Steven Eaton, a scientist working for Aptuit, a US pharmaceutical company, has been jailed three months for falsifying preclinical safety data on experimental anticancer drugs due for clinical evaluation. Eaton, 47, who worked at the company’s drug discovery and development site in Riccarton, near Edinburgh, Scotland, is the first person in the UK to be jailed under the country’s scientific safety laws. He was found guilty at the Edinburgh Sheriff’s Court in March following a prosecution under the Good Laboratory Practice (GLP) Regulations, introduced in the UK in 1999. This marks the first time the Medicines and Healthcare Products Regulatory Agency (MHRA) has successfully used GLP regulations to bring a prosecution.
Eaton, from Cambridgeshire, had been conducting preclinical studies in animals to investigate the safety and efficacy of new treatments for several drug companies, including AstraZeneca and Roche. Aptuit had been carrying out the work on their behalf.
Eaton performed liquid chromatography analyses to determine drug concentration in the blood. The results would be used to define the appropriate doses that can be safely administered to subjects during clinical trials. The court heard that Eaton had manipulated the data so that his experiments were deemed successful when they had in fact failed. Eaton’s actions could have potentially harmed cancer patients who took the drug if they had been given the drug based on his data.
“I feel that my sentencing powers in this are wholly inadequate. You failed to test the drugs properly—you could have caused cancer patients unquestionable harm. Why someone who is as highly educated and as experienced as you would embark on such a course of conduct is inexplicable,” said Sheriff Michael O’Grady in The Telegraph’s news. O’Grady said that a three-month prison term was the longest sentence he could give Eaton under the GLP regulations.
Irregularities were noticed when Eaton’s work was scrutinised and his supervisors at Aptuit alerted the watchdogs at the MHRA. The subsequent investigation found that over the six-year period from 2003 to 2009, Eaton had been selectively reporting research data and manipulating calibrations, which caused his analyses of blood samples to be flawed. He may have persuaded his colleagues that drugs were suitable for clinical trials when they were actually not.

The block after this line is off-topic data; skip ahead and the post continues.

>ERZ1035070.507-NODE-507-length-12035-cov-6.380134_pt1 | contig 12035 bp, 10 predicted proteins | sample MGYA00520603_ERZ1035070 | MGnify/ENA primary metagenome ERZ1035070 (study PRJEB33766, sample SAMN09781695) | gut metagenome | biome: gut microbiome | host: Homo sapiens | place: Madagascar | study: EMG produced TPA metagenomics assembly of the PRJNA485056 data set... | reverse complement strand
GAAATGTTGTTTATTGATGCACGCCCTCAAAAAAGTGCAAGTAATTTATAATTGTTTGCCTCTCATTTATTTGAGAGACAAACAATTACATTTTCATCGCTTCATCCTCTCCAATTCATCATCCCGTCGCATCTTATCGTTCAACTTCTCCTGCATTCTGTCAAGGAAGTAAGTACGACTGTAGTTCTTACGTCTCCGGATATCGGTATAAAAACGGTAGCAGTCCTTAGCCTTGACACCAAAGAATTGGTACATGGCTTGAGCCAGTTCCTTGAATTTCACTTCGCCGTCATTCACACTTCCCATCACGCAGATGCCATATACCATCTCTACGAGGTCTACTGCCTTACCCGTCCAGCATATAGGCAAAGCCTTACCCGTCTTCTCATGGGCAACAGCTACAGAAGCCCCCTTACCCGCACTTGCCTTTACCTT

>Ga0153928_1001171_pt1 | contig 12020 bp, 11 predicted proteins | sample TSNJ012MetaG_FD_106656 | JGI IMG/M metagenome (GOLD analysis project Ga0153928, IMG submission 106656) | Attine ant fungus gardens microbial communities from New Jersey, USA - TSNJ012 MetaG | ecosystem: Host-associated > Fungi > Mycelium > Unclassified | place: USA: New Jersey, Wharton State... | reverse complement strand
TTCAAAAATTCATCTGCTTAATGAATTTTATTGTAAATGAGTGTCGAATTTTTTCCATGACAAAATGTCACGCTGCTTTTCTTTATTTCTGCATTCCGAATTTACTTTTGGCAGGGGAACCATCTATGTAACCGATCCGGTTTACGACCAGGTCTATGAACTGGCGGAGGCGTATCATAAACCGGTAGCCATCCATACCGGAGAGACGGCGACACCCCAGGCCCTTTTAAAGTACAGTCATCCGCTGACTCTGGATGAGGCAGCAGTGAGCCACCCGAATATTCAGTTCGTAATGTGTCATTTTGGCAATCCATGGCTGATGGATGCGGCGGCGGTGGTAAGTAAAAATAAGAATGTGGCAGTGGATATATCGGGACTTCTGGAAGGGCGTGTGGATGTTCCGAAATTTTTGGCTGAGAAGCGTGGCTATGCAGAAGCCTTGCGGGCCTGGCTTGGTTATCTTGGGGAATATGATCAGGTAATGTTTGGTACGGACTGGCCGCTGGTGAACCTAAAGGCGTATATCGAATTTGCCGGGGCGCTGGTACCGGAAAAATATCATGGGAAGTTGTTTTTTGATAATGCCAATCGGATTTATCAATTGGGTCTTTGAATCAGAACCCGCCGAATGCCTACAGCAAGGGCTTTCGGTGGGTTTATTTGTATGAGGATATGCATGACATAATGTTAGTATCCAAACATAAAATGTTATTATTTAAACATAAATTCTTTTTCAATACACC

Aptuit has stopped work on the projects that Eaton was involved in. As Eaton’s actions could lead to wider consequences, the MHRA reviewed hundreds of drugs tested by Aptuit assessing the impact of the data manipulation to ensure that the compromised data was not used in future submissions to relevant authorities without their knowledge.
Jim Stephenson, who is Eaton’s defence solicitor advocate, said that his client had been under tremendous pressure at the time apart from having trouble with his personal life. BBC news reported that Eaton had given up working as a scientist and is unlikely to return to this type of work ever again according to his solicitor. Stephenson said that Eaton had not gained financially but the court was offered no motive for why Eaton had falsified the data.
“Mr. Eaton’s actions directly impacted on the validity of clinical trials and delayed a number of medicines coming to market,” Gerald Heddell, director of inspection, enforcement and standards at the MHRA, said in The Telegraph. “This conviction sends a message that we will not hesitate to prosecute those whose actions have the potential to harm public health.”
Sir Paul Nurse, president of the Royal Society, said, “Good science is based on reliable observation and the data can only be relied upon if scientists are open and honest. People in the UK generally trust science because they know that experimentation is the most reliable route to knowledge. Anything that could be seen to jeopardise both the process and the trust it engenders is dangerous and needs to be rooted out.”